The number of cannabis shops London, Ont. has exploded 10-fold in a year
Explosive growth over a relatively short period raises questions about sustainability
The way Greg Lawson sees it, he's not just selling weed. He's selling an experience.
"We want a customer to come in and feel safe, not intimated and be educated on what they're doing. Having the right staff, having the knowledge, that's what's going to retain customers."
Lawson is the regional manager of J. Supply Co., an independent chain of provincially-licensed cannabis stores with locations in London, Windsor and Thunder Bay, Ont.
Lately, offering that cannabis experience has been more challenging because of emergency health restrictions imposed to mitigate the spread of COVID-19.
To make matters worse, J. London, once the only game along Richmond Row, has become one choice among many.
"If you go from Victoria Park to Oxford, there are eight stores that have popped up. Within London, we are definitely oversaturated."
Canadian weed purchases doubled last year
During the last year, the amount of weed Canadians bought doubled: from $1.48 billion in 2019 to $2.98 billion in 2020.
During that same period, the number of provincially-licensed cannabis retail stores in Ontario have seen explosive growth, with the Alcohol Gaming Commission of Ontario (AGCO) indicating it wants to approve 1,000 new stores by this fall.
In London, the number of stores has gone from just four, a little over a year ago, to 40 retailers as of Tuesday, all either already operating or waiting on licensing approvals from the AGCO to open their doors.
To put that number in context, it's nearly twice the number of London's 21 LCBO locations, Ontario's Crown-owned liquor monopoly.
The sheer number of stores opening so quickly raises questions about market saturation, industry sustainability and whether there are enough customers to buy all that weed.
'Drinking less beer and smoking more weed'
"What you're seeing now is tremendous growth in the number of pot shops in Ontario to the point where it's getting really saturated," said Bruce Winder, a Toronto-based retail analyst and author. "I see cannabis shops all over the place now."
Winder believes that growth is being primarily fuelled by changing demographics and shifting consumer habits, with Millenials and Generation Z looking to weed like previous generations looked to alcohol as their substance of choice.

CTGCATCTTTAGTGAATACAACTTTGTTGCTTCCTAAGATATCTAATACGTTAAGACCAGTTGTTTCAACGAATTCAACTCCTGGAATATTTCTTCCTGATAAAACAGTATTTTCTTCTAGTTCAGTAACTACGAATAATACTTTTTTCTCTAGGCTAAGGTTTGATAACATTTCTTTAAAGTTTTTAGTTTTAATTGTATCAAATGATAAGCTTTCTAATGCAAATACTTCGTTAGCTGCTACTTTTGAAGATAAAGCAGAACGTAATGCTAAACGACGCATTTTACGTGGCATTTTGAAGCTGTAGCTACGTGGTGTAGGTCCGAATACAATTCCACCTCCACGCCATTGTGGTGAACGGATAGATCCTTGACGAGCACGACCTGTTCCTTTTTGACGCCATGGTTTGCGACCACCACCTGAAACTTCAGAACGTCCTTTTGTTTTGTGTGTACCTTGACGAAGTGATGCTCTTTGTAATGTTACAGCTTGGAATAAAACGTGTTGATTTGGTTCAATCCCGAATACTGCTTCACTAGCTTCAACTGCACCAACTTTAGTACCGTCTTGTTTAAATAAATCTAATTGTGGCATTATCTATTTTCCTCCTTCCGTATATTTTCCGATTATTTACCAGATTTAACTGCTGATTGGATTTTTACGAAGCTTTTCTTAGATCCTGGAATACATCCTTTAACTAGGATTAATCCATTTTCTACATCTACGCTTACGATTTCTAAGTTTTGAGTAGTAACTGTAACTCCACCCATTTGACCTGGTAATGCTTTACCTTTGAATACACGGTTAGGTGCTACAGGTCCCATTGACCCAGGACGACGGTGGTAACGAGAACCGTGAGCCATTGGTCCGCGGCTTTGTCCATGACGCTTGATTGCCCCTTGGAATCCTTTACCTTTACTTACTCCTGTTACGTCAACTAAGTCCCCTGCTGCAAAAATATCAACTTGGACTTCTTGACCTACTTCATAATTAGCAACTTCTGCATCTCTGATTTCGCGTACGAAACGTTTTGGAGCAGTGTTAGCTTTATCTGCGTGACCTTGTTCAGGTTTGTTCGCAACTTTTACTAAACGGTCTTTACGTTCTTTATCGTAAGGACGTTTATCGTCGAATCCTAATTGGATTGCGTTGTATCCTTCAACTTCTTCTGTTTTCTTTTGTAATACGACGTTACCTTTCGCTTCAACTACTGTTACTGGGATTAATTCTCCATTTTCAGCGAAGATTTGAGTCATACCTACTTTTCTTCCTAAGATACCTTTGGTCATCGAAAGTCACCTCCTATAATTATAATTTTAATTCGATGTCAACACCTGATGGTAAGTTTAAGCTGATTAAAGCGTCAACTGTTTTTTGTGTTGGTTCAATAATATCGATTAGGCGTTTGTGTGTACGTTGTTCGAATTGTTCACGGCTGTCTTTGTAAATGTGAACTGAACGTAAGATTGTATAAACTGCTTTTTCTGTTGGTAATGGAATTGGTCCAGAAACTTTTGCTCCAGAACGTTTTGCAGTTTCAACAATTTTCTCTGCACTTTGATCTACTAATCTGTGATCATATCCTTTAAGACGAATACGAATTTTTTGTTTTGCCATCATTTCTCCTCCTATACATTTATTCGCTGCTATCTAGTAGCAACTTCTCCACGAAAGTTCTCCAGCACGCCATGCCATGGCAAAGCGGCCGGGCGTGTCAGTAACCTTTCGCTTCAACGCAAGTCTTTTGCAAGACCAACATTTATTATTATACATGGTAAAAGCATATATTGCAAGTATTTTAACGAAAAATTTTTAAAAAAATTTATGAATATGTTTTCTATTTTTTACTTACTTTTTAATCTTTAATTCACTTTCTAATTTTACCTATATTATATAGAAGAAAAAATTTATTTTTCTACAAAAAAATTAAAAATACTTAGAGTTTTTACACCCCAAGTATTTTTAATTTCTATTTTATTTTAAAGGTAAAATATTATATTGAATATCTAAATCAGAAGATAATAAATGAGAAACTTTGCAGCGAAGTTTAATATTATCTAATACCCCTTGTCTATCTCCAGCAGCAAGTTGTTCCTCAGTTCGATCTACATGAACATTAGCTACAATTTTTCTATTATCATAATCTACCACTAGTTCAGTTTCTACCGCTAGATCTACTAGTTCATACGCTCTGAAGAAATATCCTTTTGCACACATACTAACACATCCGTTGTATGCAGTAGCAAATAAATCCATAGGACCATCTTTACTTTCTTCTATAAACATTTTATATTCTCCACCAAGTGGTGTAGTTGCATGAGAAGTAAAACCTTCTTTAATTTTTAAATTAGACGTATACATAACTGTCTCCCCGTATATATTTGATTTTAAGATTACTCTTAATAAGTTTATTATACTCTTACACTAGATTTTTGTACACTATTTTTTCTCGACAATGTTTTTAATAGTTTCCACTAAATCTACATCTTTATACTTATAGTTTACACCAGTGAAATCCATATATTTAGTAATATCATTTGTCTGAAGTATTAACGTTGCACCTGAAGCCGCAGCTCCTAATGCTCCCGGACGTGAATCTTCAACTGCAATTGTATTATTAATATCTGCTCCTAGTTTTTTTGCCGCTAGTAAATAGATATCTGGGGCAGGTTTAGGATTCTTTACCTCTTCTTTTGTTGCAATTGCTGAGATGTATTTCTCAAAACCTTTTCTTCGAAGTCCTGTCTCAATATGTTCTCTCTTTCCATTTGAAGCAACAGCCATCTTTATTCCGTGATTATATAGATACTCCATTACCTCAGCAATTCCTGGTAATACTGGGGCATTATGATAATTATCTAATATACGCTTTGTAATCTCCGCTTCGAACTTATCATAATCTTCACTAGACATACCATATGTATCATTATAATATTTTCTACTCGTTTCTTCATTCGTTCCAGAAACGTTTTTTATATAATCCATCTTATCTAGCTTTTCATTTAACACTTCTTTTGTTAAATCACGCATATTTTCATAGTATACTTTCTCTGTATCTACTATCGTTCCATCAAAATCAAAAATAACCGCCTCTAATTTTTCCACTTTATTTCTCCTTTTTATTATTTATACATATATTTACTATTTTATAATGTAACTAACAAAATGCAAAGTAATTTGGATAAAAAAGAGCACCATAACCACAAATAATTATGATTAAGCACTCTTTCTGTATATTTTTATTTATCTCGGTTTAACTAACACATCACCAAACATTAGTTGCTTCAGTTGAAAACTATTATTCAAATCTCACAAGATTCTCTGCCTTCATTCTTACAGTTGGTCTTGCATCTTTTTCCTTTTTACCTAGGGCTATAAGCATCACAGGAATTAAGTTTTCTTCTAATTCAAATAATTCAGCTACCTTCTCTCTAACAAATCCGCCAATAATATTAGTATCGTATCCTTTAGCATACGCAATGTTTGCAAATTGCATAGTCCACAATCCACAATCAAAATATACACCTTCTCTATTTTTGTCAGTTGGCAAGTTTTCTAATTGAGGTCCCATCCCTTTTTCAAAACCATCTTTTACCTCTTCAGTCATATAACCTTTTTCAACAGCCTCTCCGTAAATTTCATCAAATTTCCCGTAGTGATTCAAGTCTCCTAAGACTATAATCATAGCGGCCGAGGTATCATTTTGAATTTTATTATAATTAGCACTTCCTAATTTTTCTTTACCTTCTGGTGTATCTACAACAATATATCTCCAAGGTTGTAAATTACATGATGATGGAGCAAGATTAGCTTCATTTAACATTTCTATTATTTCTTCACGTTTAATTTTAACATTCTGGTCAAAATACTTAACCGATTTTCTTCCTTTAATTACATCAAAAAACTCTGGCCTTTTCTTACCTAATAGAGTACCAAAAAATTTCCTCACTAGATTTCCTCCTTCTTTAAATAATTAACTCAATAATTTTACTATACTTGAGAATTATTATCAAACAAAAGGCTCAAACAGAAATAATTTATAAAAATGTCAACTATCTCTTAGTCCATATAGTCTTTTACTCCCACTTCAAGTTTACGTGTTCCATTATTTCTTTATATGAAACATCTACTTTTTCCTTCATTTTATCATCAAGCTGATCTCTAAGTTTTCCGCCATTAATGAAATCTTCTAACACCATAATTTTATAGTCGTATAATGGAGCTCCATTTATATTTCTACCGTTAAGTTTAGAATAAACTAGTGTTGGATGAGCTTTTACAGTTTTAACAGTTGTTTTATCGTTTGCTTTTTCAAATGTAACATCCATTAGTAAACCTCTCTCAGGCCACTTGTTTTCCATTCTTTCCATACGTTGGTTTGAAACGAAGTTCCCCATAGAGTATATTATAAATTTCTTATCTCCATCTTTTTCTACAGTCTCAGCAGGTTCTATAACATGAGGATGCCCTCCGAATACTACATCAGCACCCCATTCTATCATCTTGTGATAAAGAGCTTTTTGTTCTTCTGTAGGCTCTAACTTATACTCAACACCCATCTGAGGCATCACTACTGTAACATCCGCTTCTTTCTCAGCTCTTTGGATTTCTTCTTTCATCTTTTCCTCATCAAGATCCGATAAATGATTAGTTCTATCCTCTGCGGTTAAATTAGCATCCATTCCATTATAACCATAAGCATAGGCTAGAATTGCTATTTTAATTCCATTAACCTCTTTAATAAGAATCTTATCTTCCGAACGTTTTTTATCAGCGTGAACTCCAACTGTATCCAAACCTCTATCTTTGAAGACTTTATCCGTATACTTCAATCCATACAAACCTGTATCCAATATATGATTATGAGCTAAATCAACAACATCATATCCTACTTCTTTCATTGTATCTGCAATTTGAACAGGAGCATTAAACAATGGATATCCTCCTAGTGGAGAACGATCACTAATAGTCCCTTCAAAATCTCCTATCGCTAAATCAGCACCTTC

"That demographic is drinking less beer and smoking more weed," he said.
Winder said pot shop sales are being buoyed by the anxiety of the pandemic and, with more locations, cannabis retail might finally be eating into black market sales, which have traditionally been cheaper than the legal supply.
"I think it's putting a dent on illegal sales," he said, adding that with the AGCO opening stores at a rate of 30 per week in Ontario, the province will eventually reach a point where the retail ecosystem can no longer sustain itself.
"You're going to reach a point where some of them don't make it eventually. Over the next few years, I think you'll see a right-sizing where maybe there's some consolidation on the retail side and maybe some pot shops closed."
Back at J. London, where Lawson can see his nearest competitor from his storefront window, strict limits on customer interaction during the pandemic combined with the concentration of stores makes it difficult to distinguish oneself from the competition.
"The problem is we have these big corporations backed by a lot of money and longevity-wise they're going to be able to outpace the independent people and run them out of business price-wise."
"It's going to come down to a race to the bottom."
- An earlier version of this article misstated there are twice as many retail cannabis shops as Tim Horton's in London, Ont., when in fact there are not.Apr 21, 2021 9:48 AM ET